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White House says Shalanda Young could serve as acting OMB director

White House says Shalanda Young could serve as acting OMB director
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White House press secretary Jen PsakiJen PsakiWhite House readies for Chauvin verdict The Memo: Russia tensions rise with Navalny's life in balance Top House Republicans ask Harris for meeting on border MORE said Thursday that Shalanda Young could serve as acting director of the Office of Management and Budget (OMB) once she is confirmed as deputy director while President BidenJoe BidenObama, Clinton reflect on Mondale's legacy Biden, Harris commend Mondale in paving the way for female VP Mondale in last message to staff: 'Joe in the White House certainly helps' MORE settles on a permanent occupant for the position.

Biden's first nominee for OMB director, Neera TandenNeera TandenFive ways an obscure Senate ruling could change Washington 2024 GOP White House hopefuls lead opposition to Biden Cabinet White House delays release of budget plan MORE, withdrew earlier this week.

Young is seen as a natural candidate to be elevated to the role of director and has won backing from Democratic leaders on Capitol Hill as well as some Republicans. Psaki’s comments on Thursday indicated that Biden is considering multiple individuals and has not settled on a replacement for Tanden, though she didn’t rule out Biden ultimately choosing Young to fill the role permanently.  

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“I don’t expect to have an announcement this week,” Psaki told reporters at a briefing, noting that Biden remains focused on getting his nominees to Cabinet roles and other high-level positions confirmed.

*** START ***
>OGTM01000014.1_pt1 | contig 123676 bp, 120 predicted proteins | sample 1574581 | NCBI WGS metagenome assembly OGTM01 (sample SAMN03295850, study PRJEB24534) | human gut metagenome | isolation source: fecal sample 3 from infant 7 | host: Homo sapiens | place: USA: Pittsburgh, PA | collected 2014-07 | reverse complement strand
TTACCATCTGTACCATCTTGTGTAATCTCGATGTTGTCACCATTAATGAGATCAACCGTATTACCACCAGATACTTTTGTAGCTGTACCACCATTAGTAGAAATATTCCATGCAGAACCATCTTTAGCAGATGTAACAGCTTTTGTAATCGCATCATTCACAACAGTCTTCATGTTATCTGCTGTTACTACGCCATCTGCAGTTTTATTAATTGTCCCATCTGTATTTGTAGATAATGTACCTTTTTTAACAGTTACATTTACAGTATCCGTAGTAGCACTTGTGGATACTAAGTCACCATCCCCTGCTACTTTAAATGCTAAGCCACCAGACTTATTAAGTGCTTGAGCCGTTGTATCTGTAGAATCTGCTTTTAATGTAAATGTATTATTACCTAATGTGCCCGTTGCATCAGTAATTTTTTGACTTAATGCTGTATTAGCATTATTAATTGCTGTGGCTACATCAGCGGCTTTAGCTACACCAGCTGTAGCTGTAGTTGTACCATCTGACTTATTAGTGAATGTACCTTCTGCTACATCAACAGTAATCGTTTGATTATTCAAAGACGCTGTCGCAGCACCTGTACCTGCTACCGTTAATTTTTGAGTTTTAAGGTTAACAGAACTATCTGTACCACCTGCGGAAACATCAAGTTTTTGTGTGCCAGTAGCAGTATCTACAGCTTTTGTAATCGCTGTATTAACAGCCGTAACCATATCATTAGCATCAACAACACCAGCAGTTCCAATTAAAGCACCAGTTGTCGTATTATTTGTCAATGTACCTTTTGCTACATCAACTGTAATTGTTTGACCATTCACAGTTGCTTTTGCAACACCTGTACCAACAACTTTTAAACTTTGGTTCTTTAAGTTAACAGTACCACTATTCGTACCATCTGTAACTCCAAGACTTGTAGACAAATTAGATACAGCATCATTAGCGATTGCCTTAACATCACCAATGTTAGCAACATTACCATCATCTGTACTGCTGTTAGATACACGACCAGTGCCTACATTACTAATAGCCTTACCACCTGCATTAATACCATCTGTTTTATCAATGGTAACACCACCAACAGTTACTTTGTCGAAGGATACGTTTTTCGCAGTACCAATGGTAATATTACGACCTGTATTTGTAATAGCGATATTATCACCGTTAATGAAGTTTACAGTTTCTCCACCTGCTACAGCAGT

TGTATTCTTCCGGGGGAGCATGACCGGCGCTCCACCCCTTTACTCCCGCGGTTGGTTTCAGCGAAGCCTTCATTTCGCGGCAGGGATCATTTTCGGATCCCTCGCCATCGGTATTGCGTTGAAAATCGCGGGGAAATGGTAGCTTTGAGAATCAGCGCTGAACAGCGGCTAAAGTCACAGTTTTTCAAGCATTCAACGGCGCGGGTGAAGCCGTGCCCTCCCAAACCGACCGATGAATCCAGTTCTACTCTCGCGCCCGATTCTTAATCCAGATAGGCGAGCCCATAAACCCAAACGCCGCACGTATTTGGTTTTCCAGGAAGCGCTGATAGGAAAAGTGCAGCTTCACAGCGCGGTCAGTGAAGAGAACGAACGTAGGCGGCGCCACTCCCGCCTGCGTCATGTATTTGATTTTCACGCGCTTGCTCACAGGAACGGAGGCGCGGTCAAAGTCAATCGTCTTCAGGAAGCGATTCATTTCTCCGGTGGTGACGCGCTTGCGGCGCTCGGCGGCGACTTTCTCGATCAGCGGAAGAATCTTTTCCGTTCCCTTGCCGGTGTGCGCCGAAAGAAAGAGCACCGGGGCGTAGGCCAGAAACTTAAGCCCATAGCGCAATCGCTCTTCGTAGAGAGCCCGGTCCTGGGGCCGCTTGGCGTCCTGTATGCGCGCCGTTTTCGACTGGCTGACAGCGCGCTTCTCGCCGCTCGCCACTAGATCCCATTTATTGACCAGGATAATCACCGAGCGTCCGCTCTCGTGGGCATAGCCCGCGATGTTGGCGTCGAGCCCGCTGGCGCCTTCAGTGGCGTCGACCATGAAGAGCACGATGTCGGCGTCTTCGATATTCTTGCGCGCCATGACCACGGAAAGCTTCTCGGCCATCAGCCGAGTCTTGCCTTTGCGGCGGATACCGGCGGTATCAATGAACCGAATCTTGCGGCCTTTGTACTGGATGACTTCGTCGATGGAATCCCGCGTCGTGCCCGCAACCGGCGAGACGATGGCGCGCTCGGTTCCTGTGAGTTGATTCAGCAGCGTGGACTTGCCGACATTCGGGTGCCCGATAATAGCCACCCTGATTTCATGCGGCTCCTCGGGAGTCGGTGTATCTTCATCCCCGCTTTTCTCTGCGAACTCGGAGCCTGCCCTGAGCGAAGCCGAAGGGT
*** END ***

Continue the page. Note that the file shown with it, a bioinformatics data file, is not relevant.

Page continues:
“We’re certainly hopeful Congress will move forward on [Young’s nomination] and then she would be in a place to be the acting head while we go through the process of nominating a replacement for Neera,” Psaki said. 

When pressed about why Biden would not just make Young his nominee for OMB director, Psaki noted that Biden thinks “highly” of her but indicated there were multiple individuals being considered for the position.

“All I was conveying is how the process works. When the deputy is confirmed — knock on wood — they will then become the acting director,” Psaki said. “Hence there is a need and an imperative to move forward on that quickly. I will reserve his space for making his own decision.”

“There is a range of individuals in the country who are qualified for the job, so we’ll leave him the space and time to make a decision on who he’d like to nominate,” she later added. 

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Young was a longtime staffer on the House Appropriations Committee before Biden nominated her to serve as deputy OMB director. House Democratic leaders threw their support behind Young as a nominee for OMB director earlier this week, after Tanden withdrew her nomination. The Congressional Black Caucus and New Democratic Coalition have also backed her for the role. Some Republican senators have also voiced support for her as a potential choice for OMB director. 

A handful of names have circulated as possible nominees, including Ann O’Leary, a former chief of staff to California Gov. Gavin NewsomGavin NewsomNPR journalist discusses home affordability in California California Democrats weigh their recall options California opens vaccine eligibility to everyone 16 and up MORE (D), and former National Economic Council head Gene Sperling. 

Biden is expected to wait until at least next week to announce his nominee. Young went through confirmation hearings this week and her nomination will need to be advanced by two committees before reaching the Senate floor for a final vote.